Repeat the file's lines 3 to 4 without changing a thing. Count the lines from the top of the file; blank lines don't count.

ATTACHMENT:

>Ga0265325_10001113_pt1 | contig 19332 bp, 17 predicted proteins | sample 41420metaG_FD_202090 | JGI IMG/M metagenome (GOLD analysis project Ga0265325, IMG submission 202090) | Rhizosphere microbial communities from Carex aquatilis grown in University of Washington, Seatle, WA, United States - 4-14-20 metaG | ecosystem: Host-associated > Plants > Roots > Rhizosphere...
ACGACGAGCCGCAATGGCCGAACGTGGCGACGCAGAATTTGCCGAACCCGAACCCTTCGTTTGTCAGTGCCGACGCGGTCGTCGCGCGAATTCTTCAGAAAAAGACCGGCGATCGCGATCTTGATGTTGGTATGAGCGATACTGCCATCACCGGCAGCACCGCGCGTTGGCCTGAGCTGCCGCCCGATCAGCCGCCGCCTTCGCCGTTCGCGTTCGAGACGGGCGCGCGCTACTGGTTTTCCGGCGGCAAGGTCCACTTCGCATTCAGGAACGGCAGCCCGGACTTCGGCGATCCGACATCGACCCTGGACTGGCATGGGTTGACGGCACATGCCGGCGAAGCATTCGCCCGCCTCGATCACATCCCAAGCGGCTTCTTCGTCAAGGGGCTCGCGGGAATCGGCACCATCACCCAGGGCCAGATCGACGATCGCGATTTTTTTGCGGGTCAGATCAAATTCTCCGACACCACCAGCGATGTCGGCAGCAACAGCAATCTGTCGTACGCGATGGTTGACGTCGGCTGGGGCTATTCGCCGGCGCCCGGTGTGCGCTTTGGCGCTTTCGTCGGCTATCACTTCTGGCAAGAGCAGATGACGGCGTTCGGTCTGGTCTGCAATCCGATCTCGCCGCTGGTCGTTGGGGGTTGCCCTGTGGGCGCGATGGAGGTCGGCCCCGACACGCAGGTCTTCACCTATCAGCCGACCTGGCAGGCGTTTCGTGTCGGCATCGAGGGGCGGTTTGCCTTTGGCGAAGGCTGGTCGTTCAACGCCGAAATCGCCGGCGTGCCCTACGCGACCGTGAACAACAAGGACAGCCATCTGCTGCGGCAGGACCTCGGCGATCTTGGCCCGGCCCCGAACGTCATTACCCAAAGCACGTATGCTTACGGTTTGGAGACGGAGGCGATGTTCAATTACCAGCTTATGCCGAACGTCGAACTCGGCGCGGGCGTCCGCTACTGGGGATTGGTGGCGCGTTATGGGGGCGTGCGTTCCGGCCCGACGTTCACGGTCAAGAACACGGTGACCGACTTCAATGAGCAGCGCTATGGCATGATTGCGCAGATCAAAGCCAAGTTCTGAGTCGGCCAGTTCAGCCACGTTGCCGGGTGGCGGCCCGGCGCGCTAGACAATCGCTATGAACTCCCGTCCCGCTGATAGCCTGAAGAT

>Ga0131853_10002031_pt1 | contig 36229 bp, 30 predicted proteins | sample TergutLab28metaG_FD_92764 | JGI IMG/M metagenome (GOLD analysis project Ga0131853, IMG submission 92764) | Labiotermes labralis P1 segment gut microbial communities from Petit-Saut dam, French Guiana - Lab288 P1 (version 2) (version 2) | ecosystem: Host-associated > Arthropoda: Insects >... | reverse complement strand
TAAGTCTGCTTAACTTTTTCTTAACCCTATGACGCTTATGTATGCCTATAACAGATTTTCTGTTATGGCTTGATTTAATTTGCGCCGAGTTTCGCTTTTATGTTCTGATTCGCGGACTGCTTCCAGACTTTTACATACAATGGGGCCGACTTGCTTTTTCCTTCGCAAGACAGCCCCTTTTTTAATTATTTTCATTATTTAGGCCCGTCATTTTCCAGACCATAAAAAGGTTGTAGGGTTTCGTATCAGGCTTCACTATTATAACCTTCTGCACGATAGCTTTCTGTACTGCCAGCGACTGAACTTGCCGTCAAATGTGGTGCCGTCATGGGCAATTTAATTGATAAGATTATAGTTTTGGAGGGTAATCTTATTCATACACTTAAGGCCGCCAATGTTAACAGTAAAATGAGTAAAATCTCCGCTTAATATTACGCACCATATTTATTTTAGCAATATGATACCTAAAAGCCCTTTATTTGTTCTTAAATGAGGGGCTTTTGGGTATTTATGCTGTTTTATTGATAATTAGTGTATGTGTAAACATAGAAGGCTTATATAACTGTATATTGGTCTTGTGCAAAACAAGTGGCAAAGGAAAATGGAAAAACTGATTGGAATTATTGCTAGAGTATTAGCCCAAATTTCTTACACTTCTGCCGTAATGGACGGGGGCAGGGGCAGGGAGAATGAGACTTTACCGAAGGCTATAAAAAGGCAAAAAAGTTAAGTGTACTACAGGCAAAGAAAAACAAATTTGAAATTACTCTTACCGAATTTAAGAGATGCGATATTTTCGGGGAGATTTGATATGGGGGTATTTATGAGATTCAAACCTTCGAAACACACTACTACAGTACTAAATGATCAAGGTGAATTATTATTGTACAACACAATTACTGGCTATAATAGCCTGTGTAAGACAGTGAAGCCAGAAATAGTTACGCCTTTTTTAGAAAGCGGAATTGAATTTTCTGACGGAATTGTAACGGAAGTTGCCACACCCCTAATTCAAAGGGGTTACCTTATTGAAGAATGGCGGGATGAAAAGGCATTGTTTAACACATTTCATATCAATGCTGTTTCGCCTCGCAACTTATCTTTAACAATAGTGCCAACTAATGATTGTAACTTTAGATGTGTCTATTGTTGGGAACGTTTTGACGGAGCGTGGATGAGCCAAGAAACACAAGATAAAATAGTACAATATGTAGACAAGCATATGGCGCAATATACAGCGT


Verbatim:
>Ga0131853_10002031_pt1 | contig 36229 bp, 30 predicted proteins | sample TergutLab28metaG_FD_92764 | JGI IMG/M metagenome (GOLD analysis project Ga0131853, IMG submission 92764) | Labiotermes labralis P1 segment gut microbial communities from Petit-Saut dam, French Guiana - Lab288 P1 (version 2) (version 2) | ecosystem: Host-associated > Arthropoda: Insects >... | reverse complement strand
TAAGTCTGCTTAACTTTTTCTTAACCCTATGACGCTTATGTATGCCTATAACAGATTTTCTGTTATGGCTTGATTTAATTTGCGCCGAGTTTCGCTTTTATGTTCTGATTCGCGGACTGCTTCCAGACTTTTACATACAATGGGGCCGACTTGCTTTTTCCTTCGCAAGACAGCCCCTTTTTTAATTATTTTCATTATTTAGGCCCGTCATTTTCCAGACCATAAAAAGGTTGTAGGGTTTCGTATCAGGCTTCACTATTATAACCTTCTGCACGATAGCTTTCTGTACTGCCAGCGACTGAACTTGCCGTCAAATGTGGTGCCGTCATGGGCAATTTAATTGATAAGATTATAGTTTTGGAGGGTAATCTTATTCATACACTTAAGGCCGCCAATGTTAACAGTAAAATGAGTAAAATCTCCGCTTAATATTACGCACCATATTTATTTTAGCAATATGATACCTAAAAGCCCTTTATTTGTTCTTAAATGAGGGGCTTTTGGGTATTTATGCTGTTTTATTGATAATTAGTGTATGTGTAAACATAGAAGGCTTATATAACTGTATATTGGTCTTGTGCAAAACAAGTGGCAAAGGAAAATGGAAAAACTGATTGGAATTATTGCTAGAGTATTAGCCCAAATTTCTTACACTTCTGCCGTAATGGACGGGGGCAGGGGCAGGGAGAATGAGACTTTACCGAAGGCTATAAAAAGGCAAAAAAGTTAAGTGTACTACAGGCAAAGAAAAACAAATTTGAAATTACTCTTACCGAATTTAAGAGATGCGATATTTTCGGGGAGATTTGATATGGGGGTATTTATGAGATTCAAACCTTCGAAACACACTACTACAGTACTAAATGATCAAGGTGAATTATTATTGTACAACACAATTACTGGCTATAATAGCCTGTGTAAGACAGTGAAGCCAGAAATAGTTACGCCTTTTTTAGAAAGCGGAATTGAATTTTCTGACGGAATTGTAACGGAAGTTGCCACACCCCTAATTCAAAGGGGTTACCTTATTGAAGAATGGCGGGATGAAAAGGCATTGTTTAACACATTTCATATCAATGCTGTTTCGCCTCGCAACTTATCTTTAACAATAGTGCCAACTAATGATTGTAACTTTAGATGTGTCTATTGTTGGGAACGTTTTGACGGAGCGTGGATGAGCCAAGAAACACAAGATAAAATAGTACAATATGTAGACAAGCATATGGCGCAATATACAGCGT